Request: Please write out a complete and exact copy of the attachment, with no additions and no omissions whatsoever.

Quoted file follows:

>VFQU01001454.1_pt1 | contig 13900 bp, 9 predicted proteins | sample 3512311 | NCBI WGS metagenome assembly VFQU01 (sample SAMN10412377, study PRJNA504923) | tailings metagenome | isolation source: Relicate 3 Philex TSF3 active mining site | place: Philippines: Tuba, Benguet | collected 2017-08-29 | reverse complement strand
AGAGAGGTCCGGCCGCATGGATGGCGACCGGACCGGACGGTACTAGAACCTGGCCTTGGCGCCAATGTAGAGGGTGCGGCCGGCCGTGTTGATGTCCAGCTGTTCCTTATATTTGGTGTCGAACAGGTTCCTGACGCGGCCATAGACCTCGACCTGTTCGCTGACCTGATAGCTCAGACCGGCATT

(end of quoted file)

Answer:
>VFQU01001454.1_pt1 | contig 13900 bp, 9 predicted proteins | sample 3512311 | NCBI WGS metagenome assembly VFQU01 (sample SAMN10412377, study PRJNA504923) | tailings metagenome | isolation source: Relicate 3 Philex TSF3 active mining site | place: Philippines: Tuba, Benguet | collected 2017-08-29 | reverse complement strand
AGAGAGGTCCGGCCGCATGGATGGCGACCGGACCGGACGGTACTAGAACCTGGCCTTGGCGCCAATGTAGAGGGTGCGGCCGGCCGTGTTGATGTCCAGCTGTTCCTTATATTTGGTGTCGAACAGGTTCCTGACGCGGCCATAGACCTCGACCTGTTCGCTGACCTGATAGCTCAGACCGGCATT